You make a good point about defining influence. While, yes, most Christians have never read Barth, his indirect influence is huge. I think you could make a similar statement about Edwards. The vast majority of Christians have never read anything from him except maybe Sinners in the Hands of an Angry God, which is hardly typical of Edwards work. Yet his indirect influence has been massive.

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  7. First, I should say that I think it'd be incredibly hard to choose just 11 theologians to highlight. The choice of Newman is the only one that really stands out as confusing, though like you I'm not all that familiar with him.

    Second, I've been thinking about this issue lately because I've been pondering writing a 5 Important NT Scholars for the Church post. It's hard to measure influence. For instance, I think Richard Bauckham is one of the most important NT scholars out there. His impact will last much longer than many other scholars who are currently just as popular. But most churchgoers will never read him.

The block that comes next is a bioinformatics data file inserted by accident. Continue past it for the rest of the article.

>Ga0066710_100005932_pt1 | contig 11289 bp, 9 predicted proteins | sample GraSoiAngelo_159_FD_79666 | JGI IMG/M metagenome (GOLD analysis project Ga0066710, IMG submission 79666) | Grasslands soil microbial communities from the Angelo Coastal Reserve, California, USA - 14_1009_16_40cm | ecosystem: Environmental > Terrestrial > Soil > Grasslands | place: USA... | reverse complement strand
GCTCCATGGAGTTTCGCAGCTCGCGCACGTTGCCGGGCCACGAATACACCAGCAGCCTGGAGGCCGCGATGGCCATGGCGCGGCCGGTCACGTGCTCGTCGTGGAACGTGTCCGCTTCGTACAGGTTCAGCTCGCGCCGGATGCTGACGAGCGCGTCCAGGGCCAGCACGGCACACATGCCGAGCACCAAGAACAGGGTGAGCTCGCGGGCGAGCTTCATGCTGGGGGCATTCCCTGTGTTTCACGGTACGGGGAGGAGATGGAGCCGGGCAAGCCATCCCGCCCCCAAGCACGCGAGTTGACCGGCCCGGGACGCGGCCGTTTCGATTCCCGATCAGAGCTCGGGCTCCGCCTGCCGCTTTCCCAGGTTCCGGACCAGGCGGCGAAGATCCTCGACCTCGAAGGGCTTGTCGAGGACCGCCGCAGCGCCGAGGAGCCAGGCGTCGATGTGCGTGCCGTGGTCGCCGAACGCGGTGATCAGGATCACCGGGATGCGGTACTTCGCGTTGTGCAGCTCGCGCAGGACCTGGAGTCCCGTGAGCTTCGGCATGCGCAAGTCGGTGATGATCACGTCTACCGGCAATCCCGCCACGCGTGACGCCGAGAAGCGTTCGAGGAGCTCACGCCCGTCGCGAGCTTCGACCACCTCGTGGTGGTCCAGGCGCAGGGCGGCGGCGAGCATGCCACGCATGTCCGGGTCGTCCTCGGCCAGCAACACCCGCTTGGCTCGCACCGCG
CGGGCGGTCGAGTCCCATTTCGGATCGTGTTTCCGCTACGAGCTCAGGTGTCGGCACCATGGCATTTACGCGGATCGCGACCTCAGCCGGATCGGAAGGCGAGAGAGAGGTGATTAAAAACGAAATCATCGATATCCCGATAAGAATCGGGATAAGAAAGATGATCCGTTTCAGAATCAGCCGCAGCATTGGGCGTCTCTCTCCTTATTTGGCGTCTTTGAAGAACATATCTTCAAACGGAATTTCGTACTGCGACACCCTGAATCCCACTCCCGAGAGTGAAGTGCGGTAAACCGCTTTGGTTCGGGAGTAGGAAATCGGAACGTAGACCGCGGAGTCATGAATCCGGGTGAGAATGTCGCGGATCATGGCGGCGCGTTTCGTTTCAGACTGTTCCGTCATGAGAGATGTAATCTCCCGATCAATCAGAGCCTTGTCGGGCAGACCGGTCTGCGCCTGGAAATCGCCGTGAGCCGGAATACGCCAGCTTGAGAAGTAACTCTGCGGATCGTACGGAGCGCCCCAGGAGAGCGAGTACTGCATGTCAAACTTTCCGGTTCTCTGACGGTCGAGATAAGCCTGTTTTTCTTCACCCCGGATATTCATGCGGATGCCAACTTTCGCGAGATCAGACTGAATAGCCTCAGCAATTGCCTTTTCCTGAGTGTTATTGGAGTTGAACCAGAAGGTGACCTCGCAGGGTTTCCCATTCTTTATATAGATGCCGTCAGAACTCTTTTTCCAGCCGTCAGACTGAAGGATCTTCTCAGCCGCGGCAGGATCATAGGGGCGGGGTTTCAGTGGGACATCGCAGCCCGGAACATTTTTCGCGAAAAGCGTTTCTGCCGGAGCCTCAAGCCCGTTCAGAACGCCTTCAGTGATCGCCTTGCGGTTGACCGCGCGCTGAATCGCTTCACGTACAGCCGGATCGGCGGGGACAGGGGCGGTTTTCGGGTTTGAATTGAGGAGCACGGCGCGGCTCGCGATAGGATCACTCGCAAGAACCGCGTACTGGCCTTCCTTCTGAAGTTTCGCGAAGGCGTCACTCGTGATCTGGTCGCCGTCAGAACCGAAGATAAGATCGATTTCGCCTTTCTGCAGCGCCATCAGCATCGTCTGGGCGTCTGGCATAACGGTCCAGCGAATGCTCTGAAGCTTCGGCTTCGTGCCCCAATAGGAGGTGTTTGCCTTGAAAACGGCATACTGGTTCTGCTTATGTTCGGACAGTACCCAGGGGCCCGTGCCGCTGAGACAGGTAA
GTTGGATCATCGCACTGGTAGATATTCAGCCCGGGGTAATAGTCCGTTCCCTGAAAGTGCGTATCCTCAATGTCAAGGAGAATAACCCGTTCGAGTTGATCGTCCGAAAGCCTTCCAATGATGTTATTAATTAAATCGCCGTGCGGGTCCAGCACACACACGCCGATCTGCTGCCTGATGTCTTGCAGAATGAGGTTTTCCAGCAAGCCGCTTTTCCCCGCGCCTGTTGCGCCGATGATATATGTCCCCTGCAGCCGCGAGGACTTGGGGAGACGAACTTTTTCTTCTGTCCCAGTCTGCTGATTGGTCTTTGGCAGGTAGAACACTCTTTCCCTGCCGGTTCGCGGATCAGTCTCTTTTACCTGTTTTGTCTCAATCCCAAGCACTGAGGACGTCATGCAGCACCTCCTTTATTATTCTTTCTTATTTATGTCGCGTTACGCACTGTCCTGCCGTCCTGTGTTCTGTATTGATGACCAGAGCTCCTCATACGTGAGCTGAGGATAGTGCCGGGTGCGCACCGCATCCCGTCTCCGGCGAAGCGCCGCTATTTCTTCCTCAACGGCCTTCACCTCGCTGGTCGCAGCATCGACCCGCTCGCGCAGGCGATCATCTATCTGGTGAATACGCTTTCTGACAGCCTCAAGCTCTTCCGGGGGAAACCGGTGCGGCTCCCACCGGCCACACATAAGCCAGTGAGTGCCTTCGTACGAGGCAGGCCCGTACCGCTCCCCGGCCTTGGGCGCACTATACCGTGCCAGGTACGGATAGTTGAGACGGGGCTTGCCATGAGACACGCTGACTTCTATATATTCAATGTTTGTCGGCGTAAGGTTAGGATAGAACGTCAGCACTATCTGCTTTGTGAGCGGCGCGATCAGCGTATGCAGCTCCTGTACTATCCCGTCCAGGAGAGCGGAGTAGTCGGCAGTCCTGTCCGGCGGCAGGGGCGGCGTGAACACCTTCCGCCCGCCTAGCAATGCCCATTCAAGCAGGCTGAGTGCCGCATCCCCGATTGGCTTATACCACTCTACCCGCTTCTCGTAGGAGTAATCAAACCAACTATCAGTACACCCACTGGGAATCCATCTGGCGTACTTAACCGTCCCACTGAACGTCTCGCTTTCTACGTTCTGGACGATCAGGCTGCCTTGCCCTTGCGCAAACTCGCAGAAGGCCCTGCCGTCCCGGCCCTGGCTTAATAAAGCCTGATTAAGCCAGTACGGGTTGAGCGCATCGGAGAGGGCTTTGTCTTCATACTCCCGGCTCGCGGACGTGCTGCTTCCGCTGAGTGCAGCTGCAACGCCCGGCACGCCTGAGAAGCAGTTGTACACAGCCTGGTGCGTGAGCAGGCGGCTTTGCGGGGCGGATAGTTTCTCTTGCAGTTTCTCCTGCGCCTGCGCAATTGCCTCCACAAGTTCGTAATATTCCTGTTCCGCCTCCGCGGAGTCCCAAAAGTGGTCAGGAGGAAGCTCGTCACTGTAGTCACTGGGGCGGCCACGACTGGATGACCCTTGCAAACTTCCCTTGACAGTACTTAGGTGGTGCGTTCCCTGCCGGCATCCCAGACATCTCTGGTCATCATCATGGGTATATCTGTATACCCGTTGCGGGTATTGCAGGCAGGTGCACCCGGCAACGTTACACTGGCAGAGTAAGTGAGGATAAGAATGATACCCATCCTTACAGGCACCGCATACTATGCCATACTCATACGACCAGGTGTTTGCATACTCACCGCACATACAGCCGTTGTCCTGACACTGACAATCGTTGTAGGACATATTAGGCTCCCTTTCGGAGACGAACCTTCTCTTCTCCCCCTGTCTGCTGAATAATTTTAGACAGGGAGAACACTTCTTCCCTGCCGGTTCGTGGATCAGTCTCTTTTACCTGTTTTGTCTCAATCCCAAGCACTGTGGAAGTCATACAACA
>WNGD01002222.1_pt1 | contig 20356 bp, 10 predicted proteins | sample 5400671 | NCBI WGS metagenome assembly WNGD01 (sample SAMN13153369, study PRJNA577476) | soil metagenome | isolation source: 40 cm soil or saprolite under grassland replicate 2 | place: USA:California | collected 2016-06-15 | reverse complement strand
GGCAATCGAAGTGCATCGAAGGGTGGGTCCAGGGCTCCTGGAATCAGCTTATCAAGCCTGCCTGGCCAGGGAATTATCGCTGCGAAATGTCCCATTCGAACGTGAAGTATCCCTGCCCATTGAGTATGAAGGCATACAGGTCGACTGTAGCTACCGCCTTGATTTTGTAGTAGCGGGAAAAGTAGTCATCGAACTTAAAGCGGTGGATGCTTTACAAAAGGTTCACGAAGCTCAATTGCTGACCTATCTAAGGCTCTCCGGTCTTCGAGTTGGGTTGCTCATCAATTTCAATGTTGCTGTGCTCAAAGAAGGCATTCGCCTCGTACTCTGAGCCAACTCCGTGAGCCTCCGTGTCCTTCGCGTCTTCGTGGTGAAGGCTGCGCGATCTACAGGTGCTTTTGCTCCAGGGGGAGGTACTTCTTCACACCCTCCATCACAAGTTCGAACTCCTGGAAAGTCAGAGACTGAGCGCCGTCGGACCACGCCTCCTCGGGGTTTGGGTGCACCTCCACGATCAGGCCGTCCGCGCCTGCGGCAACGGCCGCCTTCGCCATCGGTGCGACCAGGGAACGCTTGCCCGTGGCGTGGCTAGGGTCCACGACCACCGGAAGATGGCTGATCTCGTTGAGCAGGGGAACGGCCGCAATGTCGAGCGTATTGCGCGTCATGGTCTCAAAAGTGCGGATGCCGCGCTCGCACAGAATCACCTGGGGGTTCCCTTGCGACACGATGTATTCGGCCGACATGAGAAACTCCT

Anyway, it's a good debate, and a fun one. The truth is that indirect influence is just as important than direct.

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  8. It is a good and fun debate. I'm very interested to see who you include and what your selection criteria is (e.g., will you go with Evangelical's only?). I think Bauckham is a must include. He and Wright are the only Evangelicals who really shape the discipline of NT studies.

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  9. Well, the reason why I haven't posted anything is because of this very conversation. Do I approach it from the perspective of impact on NT Studies? If so, I'd probably have to include Bultmann, who fits in the Schleiermacher category for me (those whose impact was both large and unfortunate).